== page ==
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Calcium, dairy foods, and risk of incident and fatal prostate cancer: the NIH-AARP Diet and Health Study.

Abstract

Calcium and dairy foods in relation to prostate cancer were examined in the National Institutes of Health (NIH)-AARP (formerly known as the American Association of Retired Persons) Diet and Health Study (1995/1996-2001). Diet was assessed with a food frequency questionnaire at baseline. Multivariate relative risks and 95% confidence intervals were estimated by Cox regression. During up to 6 years of follow-up (n = 293,888), the authors identified 10,180 total prostate cancer cases (8,754 nonadvanced, 1,426 advanced, and 178 fatal cases). Total and supplemental calcium were unrelated to total and nonadvanced prostate cancer. However, a statistically nonsignificant positive association with total calcium was observed for advanced (> or = 2,000 vs. 500-<750 mg/day: relative risk (RR) = 1.25, 95% confidence interval (CI): 0.91, 1.71; p(trend) = 0.06) and fatal (> or = 1,000 vs. 500-<750 mg/day: RR = 1.39, 95% CI: 0.92, 2.09; p(trend) = 0.10) prostate cancer. Skim milk, but not other dairy foods, was associated with increased risk of advanced prostate cancer (> or = 2 vs. zero servings/day: RR = 1.23, 95% CI: 0.99, 1.54; p(trend) = 0.01). In contrast, calcium from nondairy foods was associated with lower risk of nonadvanced prostate cancer (> or = 600 vs. < 250 mg/day: RR = 0.82, 95% CI: 0.68, 0.99; p(trend) = 0.04). Although the authors cannot definitively rule out a weak association for aggressive prostate cancer, their findings do not provide strong support for the hypothesis that calcium and dairy foods increase prostate cancer risk.

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  • Authors+Show Affiliations

    ,

    Nutritional Epidemiology Branch, Division of Cancer Epidemiology and Genetics, National Cancer Institute, Bethesda, MD 20852, USA. parkyik@mail.nih.gov

    , , , ,

    Source

    American journal of epidemiology 166:11 2007 Dec 01 pg 1270-9

    MeSH

    Adult
    Aged
    Calcium, Dietary
    Dairy Products
    Humans
    Incidence
    Male
    Middle Aged
    Multivariate Analysis
    Neoplasm Staging
    Proportional Hazards Models
    Prostatic Neoplasms
    Registries
    Risk Assessment
    SEER Program
    Surveys and Questionnaires
    United States
    Vitamin D

    Pub Type(s)

    Journal Article
    Research Support, N.I.H., Intramural

    Language

    eng

    PubMed ID

    18000020

    Citation

    Park, Yikyung, et al. "Calcium, Dairy Foods, and Risk of Incident and Fatal Prostate Cancer: the NIH-AARP Diet and Health Study." American Journal of Epidemiology, vol. 166, no. 11, 2007, pp. 1270-9.
    Park Y, Mitrou PN, Kipnis V, et al. Calcium, dairy foods, and risk of incident and fatal prostate cancer: the NIH-AARP Diet and Health Study. Am J Epidemiol. 2007;166(11):1270-9.
    Park, Y., Mitrou, P. N., Kipnis, V., Hollenbeck, A., Schatzkin, A., & Leitzmann, M. F. (2007). Calcium, dairy foods, and risk of incident and fatal prostate cancer: the NIH-AARP Diet and Health Study. American Journal of Epidemiology, 166(11), pp. 1270-9.
    Park Y, et al. Calcium, Dairy Foods, and Risk of Incident and Fatal Prostate Cancer: the NIH-AARP Diet and Health Study. Am J Epidemiol. 2007 Dec 1;166(11):1270-9. PubMed PMID: 18000020.
    * Article titles in AMA citation format should be in sentence-case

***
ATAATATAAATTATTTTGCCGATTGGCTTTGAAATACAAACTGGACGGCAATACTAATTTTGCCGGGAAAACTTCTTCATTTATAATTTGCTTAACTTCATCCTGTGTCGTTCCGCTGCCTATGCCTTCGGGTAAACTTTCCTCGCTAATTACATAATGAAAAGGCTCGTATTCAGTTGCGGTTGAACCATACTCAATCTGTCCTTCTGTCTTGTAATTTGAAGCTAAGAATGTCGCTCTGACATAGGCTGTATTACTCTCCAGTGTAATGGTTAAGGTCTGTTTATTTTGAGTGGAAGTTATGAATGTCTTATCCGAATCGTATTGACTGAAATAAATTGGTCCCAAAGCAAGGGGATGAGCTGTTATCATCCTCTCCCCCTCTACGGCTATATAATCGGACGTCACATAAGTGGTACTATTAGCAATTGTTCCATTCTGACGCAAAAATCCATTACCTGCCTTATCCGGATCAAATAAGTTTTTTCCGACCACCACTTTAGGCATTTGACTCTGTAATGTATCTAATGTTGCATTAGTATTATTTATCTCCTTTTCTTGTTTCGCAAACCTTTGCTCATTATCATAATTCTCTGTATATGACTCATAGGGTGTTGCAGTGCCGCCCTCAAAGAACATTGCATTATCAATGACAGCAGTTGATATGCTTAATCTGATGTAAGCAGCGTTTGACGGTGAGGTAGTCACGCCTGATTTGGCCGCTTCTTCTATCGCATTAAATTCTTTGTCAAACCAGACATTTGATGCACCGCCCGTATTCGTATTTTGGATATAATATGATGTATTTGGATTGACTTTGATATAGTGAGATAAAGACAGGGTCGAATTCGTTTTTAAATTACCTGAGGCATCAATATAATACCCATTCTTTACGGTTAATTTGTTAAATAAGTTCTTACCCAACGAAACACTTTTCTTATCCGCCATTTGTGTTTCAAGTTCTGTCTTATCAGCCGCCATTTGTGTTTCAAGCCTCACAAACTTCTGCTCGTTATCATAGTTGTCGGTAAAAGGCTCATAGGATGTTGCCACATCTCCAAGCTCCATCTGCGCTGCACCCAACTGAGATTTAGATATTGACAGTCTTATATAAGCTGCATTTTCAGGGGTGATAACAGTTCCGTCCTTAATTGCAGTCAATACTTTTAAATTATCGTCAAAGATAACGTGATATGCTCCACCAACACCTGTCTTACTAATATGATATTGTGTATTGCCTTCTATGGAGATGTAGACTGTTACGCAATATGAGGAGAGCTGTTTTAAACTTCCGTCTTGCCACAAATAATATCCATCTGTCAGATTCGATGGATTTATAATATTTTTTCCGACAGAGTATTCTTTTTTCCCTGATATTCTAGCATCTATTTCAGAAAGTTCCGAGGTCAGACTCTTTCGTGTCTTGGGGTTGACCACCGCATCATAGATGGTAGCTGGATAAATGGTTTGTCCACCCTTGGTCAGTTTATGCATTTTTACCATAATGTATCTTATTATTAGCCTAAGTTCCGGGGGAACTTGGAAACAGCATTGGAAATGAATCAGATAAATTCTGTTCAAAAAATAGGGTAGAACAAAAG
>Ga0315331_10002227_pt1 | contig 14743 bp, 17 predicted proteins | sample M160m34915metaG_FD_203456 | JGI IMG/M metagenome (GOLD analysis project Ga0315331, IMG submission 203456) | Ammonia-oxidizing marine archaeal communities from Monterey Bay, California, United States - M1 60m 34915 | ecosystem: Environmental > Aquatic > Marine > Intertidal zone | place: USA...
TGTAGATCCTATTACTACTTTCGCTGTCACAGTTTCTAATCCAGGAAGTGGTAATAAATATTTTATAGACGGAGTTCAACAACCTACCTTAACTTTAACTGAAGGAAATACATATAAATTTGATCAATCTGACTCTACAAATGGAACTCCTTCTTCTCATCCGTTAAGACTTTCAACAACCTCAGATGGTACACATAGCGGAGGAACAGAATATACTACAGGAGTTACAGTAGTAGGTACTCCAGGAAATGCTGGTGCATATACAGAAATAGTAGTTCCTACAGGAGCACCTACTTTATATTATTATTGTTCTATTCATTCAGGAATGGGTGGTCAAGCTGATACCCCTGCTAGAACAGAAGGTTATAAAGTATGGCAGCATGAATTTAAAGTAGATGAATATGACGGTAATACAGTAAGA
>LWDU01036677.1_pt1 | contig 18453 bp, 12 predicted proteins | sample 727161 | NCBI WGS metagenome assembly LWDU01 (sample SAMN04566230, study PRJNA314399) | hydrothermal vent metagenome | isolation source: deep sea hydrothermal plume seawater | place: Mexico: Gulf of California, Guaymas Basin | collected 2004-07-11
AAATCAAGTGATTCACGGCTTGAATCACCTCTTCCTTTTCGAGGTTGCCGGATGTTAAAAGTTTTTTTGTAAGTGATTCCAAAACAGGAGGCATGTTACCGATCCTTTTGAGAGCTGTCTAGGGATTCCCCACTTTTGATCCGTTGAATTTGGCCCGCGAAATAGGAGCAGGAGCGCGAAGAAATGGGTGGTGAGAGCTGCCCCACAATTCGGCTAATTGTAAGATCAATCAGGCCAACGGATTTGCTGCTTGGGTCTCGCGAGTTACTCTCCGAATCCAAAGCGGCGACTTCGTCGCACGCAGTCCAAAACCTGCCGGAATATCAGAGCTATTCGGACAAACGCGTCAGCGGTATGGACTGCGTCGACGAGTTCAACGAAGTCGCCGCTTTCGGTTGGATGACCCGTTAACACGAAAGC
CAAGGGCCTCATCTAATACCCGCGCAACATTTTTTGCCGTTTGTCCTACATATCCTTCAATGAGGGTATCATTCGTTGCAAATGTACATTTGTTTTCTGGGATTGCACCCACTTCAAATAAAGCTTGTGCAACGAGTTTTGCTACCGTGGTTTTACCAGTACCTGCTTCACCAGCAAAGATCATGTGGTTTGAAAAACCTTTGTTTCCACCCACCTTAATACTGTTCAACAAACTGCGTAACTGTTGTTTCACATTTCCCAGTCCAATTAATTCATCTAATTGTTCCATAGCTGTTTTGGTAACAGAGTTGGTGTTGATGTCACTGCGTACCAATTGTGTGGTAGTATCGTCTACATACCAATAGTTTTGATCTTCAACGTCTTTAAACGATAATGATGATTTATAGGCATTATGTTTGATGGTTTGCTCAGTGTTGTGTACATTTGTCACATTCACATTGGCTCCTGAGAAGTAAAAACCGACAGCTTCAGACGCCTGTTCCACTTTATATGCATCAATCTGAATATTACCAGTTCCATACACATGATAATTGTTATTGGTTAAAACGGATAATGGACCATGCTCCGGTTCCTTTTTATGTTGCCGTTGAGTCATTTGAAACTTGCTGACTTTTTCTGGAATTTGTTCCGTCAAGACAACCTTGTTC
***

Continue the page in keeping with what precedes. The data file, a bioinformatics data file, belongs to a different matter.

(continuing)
TY - JOUR T1 - Calcium, dairy foods, and risk of incident and fatal prostate cancer: the NIH-AARP Diet and Health Study. AU - Park,Yikyung, AU - Mitrou,Panagiota N, AU - Kipnis,Victor, AU - Hollenbeck,Albert, AU - Schatzkin,Arthur, AU - Leitzmann,Michael F, Y1 - 2007/10/12/ PY - 2007/11/15/pubmed PY - 2007/12/14/medline PY - 2007/11/15/entrez SP - 1270 EP - 9 JF - American journal of epidemiology JO - Am. J. Epidemiol. VL - 166 IS - 11 N2 - Calcium and dairy foods in relation to prostate cancer were examined in the National Institutes of Health (NIH)-AARP (formerly known as the American Association of Retired Persons) Diet and Health Study (1995/1996-2001). Diet was assessed with a food frequency questionnaire at baseline. Multivariate relative risks and 95% confidence intervals were estimated by Cox regression. During up to 6 years of follow-up (n = 293,888), the authors identified 10,180 total prostate cancer cases (8,754 nonadvanced, 1,426 advanced, and 178 fatal cases). Total and supplemental calcium were unrelated to total and nonadvanced prostate cancer. However, a statistically nonsignificant positive association with total calcium was observed for advanced (> or = 2,000 vs. 500-<750 mg/day: relative risk (RR) = 1.25, 95% confidence interval (CI): 0.91, 1.71; p(trend) = 0.06) and fatal (> or = 1,000 vs. 500-<750 mg/day: RR = 1.39, 95% CI: 0.92, 2.09; p(trend) = 0.10) prostate cancer. Skim milk, but not other dairy foods, was associated with increased risk of advanced prostate cancer (> or = 2 vs. zero servings/day: RR = 1.23, 95% CI: 0.99, 1.54; p(trend) = 0.01). In contrast, calcium from nondairy foods was associated with lower risk of nonadvanced prostate cancer (> or = 600 vs. < 250 mg/day: RR = 0.82, 95% CI: 0.68, 0.99; p(trend) = 0.04). Although the authors cannot definitively rule out a weak association for aggressive prostate cancer, their findings do not provide strong support for the hypothesis that calcium and dairy foods increase prostate cancer risk. SN - 1476-6256 UR - https://www.unboundmedicine.com/medline/citation/18000020/Calcium_dairy_foods_and_risk_of_incident_and_fatal_prostate_cancer:_the_NIH_AARP_Diet_and_Health_Study_ L2 - https://academic.oup.com/aje/article-lookup/doi/10.1093/aje/kwm268 DB - PRIME DP - Unbound Medicine ER -